Prior to the pandemic, demand for digitization services and deals in the European financial, public and retail verticals grew at a generous rate. Europe-focused vendors covered by TBR, including Accenture (NYSE: ACN), Atos (Nasdaq: ATOS), Capgemini, Deloitte and T-Systems, consistently expanded services and contracts surrounding related capabilities, such as cloud, blockchain and automation, feeding these healthy verticals. However, vendors and clients faced numerous challenges as the pandemic hit, such as the need to shift to remote work environments and the need for digital, e-commerce and contactless solutions. In 1H20 most vendors focused on client retention and headcount management, rather than entertaining expansionary strategies. Europe, which felt the impacts of the pandemic in its early months, was among the first to experience a need for digital alternatives, evidenced by accelerated demand for digital infrastructure, banking and payment solutions, benefiting IT service vendors and the struggling European economy.

As consumers faced pressures to go cashless, demand for contactless payment alternatives increased dramatically. While the financial and public sectors had been prioritized in 2020, as they typically make up a large percentage of IT service vendors’ revenues, the retail vertical contracted drastically as lockdowns and supply chain challenges impacted inventory levels. So, while tailoring contracts and generating solutions to attract clients in the financial and public sectors was imperative in the thick of the lockdowns, addressing challenges in retail will complement vendors’ efforts in other verticals as well. From an influx of credit card and debit card usage to increased demand for Apple Pay and other tap-to-pay capabilities, retail clients of IT service vendors were transitioning their client-facing solutions to meet the demand to go digital.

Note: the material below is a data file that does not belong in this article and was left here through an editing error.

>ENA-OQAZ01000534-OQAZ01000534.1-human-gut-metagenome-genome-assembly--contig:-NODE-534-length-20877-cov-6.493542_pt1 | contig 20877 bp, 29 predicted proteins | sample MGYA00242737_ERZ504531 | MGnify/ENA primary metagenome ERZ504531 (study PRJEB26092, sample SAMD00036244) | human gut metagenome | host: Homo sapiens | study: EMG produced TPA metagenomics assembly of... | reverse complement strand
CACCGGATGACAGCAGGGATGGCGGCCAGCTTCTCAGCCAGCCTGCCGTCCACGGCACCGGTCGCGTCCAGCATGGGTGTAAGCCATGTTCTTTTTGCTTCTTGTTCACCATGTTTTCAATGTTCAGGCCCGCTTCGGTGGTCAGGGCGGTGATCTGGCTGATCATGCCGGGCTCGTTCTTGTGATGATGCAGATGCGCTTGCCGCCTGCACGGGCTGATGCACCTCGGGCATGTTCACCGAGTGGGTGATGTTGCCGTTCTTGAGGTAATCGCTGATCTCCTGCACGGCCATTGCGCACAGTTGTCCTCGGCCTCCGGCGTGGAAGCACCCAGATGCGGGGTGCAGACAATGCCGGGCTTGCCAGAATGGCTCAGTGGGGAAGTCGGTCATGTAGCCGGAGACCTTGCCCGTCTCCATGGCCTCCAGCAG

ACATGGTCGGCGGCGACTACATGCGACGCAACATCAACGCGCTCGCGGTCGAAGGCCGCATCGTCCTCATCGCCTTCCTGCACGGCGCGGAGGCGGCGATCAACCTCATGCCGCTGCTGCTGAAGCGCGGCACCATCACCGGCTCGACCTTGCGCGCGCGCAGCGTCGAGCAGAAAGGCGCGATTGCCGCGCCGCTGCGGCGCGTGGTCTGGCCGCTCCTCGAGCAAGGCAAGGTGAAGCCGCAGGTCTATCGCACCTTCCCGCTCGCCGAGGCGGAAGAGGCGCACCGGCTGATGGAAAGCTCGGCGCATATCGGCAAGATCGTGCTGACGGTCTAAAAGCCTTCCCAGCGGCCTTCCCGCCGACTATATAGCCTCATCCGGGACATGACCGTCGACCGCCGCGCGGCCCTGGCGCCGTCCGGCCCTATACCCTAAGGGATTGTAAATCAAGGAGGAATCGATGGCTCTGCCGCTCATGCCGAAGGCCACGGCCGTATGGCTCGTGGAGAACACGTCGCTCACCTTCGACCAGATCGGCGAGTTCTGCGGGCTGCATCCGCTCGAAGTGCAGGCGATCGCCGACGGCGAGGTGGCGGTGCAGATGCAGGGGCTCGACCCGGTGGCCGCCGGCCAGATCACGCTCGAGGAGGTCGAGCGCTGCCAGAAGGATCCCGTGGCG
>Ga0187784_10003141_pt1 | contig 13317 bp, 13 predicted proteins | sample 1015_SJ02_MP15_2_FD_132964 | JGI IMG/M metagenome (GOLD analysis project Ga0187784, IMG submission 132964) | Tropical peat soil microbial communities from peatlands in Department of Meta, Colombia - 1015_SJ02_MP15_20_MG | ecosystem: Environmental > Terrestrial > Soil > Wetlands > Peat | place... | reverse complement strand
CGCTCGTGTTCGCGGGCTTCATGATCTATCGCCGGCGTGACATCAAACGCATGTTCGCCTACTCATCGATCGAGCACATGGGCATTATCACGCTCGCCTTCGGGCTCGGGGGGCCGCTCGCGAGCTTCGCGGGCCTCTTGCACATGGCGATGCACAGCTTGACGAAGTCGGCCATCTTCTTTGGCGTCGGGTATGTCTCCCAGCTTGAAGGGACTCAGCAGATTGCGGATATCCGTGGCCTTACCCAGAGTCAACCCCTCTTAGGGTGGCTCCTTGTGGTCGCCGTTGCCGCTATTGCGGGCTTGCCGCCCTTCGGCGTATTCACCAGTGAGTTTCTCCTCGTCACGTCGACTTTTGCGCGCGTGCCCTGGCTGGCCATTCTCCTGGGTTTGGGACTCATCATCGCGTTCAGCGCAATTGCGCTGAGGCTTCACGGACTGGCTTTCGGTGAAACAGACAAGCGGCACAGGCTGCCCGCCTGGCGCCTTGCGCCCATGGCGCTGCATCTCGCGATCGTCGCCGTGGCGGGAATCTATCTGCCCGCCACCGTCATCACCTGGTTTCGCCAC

For example, in 4Q20 Atos announced it will use the Atos Codex Internet of Things solution to develop and run nutrition company Goli’s cashless and contactless vending machines, which will be deployed in numerous environments such as shopping malls and airports. The solution also leverages cloud technology to connect cashless payment alternatives and digital wallets to the network. Additionally, Atos holds shares in Worldline, a payment and transaction services company that offers a strong digital payments and contactless solutions portfolio, along with a collaborative partner network. In December Worldline partnered with P3 Financial Group to bolster the real-time digital commerce and e-payments ecosystem in much of Europe.

Other vendors have taken similar action; T-Systems Hungary drove real-time payments on a single platform for ACI Worldwide (Nasdaq: SCIW) in September, strengthening regional initiatives to meet expectations for safer and more secure vertical operations, and Capgemini partnered with SharpEnd and The Drum to develop CornerShop, a retail innovation store that is helping brands, retailers and shoppers utilize technologies to transform their shopping and customer engagements in preparation for the post-pandemic world. Further detail and analysis on the store are available in TBR’s 4Q20 Capgemini report.

Previous investments in emerging tech like blockchain paved the way

Going back about 10 years, digitization drew consumer attention in the mid-2000s, when in-house cloud computing caught fire and distributed ledger technologies emerged. Leveraging blockchain, cryptocurrency entered the market as a private payment alternative that offered greater security and cut out banks altogether. Bitcoin, arguably the poster child of cryptocurrency, quickly became an investment tool for many users, though its position as a go-to currency in the black market and, more importantly, its price volatility made its use an unpopular choice for the average consumer.